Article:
Xbox Review | DE-EXIT – Eternal Matters

Xbox Review | DE-EXIT – Eternal Matters

“It’s an adventure that needs to be experienced by the individual and I believe most people would be blown away by the level design and elements that joined together.”

You think you’re dead, that your entire existence has ended until the light of the vitatree chooses you to live on in the afterlife as a Lux, repairing the plane of memory to secure the nexus from the corruption which will inevitably consume it if not stopped soon. The remaining two of the nine guardians, Asem and Donovan, are at two ends of the scale; one is still pure and friendly whereas the other has turned into an evil presence everyone fears is becoming an increasingly more significant threat to society. That’s where you come in. As a Lux – sneak past the ‘hidden’, complete puzzles, and help repair the pillars to secure safety for the nox. DE-EXIT- Eternal Matters has been developed by Sandbloom Studio and published by HandyGames to bring us a puzzling platformer with elements of stealth that you must overcome if you are to stand any chance of saving this fast-collapsing world from devastating destruction. It’s certainly unique and I’ll explain more about how I perceived the game below.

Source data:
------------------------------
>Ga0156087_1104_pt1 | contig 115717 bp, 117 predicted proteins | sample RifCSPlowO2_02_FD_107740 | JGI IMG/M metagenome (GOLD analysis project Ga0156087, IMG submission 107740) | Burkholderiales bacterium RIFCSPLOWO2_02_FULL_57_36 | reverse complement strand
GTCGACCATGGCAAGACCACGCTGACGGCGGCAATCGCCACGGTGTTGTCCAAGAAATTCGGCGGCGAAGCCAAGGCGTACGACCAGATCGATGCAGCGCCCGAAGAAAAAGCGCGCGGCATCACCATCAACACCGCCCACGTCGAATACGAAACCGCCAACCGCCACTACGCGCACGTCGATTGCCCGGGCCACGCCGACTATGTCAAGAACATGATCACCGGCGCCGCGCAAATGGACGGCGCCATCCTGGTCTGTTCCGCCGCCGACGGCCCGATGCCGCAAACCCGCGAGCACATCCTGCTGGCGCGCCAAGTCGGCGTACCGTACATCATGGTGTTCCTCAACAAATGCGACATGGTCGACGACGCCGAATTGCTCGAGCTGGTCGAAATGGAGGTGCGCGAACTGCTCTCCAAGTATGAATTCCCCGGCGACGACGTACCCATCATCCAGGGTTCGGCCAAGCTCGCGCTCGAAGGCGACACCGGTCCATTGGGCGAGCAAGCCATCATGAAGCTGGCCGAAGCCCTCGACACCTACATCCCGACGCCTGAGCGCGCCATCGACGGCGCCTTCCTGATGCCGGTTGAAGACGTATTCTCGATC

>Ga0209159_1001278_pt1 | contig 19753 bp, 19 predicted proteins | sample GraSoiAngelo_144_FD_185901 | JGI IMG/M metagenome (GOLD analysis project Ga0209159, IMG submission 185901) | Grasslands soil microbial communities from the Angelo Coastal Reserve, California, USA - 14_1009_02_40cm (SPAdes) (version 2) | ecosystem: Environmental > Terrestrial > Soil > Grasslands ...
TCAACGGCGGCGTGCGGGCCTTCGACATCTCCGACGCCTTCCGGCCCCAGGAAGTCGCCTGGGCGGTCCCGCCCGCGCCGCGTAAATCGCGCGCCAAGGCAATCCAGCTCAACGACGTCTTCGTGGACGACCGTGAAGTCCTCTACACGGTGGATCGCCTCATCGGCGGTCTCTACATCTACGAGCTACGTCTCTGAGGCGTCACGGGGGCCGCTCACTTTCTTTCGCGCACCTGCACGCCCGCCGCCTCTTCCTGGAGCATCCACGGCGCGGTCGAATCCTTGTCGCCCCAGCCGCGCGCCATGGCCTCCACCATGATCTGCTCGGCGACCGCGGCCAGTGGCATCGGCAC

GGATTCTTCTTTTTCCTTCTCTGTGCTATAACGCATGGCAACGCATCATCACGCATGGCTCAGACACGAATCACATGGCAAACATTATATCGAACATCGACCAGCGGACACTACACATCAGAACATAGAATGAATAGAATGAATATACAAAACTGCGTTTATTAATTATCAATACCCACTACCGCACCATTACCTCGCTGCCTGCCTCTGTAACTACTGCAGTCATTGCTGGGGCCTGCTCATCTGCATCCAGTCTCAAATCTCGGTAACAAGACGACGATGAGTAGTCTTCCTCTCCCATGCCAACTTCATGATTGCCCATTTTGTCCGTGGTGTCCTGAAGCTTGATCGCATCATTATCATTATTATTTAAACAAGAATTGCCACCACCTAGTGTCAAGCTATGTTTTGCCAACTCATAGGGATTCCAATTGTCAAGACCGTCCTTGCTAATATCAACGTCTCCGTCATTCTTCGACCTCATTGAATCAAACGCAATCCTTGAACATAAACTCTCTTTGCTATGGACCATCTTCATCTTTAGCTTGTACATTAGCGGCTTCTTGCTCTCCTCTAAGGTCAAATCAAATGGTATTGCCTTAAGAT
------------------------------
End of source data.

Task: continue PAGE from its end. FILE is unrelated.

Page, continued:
ℹ️ Reviewed on Xbox Series S | Review code provided by PR/publisher. This review is the personal opinion of the writer. Got unanswered questions about this game? Get in touch on X!

DeveloperSandboom Studio

That’s a suspicious-looking cube. I wonder what its purpose could be. Only one way to find out – Go Artifact, Go!

Things I liked!

  • Exceptional audio | My favourite feature of DE-EXIT was the outstanding audio from every possible angle. The soundtrack was phenomenal, creating an almost perfect atmosphere in differing situations – whether you’re in an intense boss fight, having a cutscene conversation, or solving puzzles – which made me feel more engrossed in whatever I was doing. The voice acting quality was brilliant from every NPC in DE-EXIT and happily shocked/surprised me because even AAA games fail to achieve this. Sound effects also stood out and have been created well to match their actions. Honestly, whoever created and designed the audio for DE-EXIT needs to give themself/ves a massive pat on the back!